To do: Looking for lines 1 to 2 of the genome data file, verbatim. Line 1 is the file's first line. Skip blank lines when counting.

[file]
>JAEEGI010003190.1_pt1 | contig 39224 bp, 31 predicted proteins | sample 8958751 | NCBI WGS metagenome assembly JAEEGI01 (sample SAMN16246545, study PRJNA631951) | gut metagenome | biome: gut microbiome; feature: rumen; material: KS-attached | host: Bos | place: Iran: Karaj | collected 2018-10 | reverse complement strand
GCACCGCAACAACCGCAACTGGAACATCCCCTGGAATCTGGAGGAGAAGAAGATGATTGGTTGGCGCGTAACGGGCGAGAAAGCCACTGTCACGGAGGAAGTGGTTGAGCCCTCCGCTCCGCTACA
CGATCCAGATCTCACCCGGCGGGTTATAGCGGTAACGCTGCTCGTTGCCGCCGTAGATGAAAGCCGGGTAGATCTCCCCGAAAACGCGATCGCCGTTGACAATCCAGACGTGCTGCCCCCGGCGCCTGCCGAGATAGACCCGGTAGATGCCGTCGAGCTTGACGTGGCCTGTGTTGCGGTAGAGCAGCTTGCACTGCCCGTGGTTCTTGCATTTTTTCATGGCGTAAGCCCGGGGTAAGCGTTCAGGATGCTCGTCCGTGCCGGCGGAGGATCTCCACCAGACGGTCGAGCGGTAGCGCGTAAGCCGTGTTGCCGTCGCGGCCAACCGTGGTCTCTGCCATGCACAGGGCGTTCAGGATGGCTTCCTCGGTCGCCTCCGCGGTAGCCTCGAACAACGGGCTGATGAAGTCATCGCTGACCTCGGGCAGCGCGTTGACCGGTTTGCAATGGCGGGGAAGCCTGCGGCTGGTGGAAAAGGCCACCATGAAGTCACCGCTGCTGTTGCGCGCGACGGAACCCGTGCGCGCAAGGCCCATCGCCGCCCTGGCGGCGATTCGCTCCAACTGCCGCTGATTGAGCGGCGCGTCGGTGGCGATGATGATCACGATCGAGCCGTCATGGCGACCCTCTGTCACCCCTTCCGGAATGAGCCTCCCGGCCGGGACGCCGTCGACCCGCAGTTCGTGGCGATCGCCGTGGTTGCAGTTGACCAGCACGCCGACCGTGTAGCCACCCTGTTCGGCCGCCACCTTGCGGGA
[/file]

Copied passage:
>JAEEGI010003190.1_pt1 | contig 39224 bp, 31 predicted proteins | sample 8958751 | NCBI WGS metagenome assembly JAEEGI01 (sample SAMN16246545, study PRJNA631951) | gut metagenome | biome: gut microbiome; feature: rumen; material: KS-attached | host: Bos | place: Iran: Karaj | collected 2018-10 | reverse complement strand
GCACCGCAACAACCGCAACTGGAACATCCCCTGGAATCTGGAGGAGAAGAAGATGATTGGTTGGCGCGTAACGGGCGAGAAAGCCACTGTCACGGAGGAAGTGGTTGAGCCCTCCGCTCCGCTACA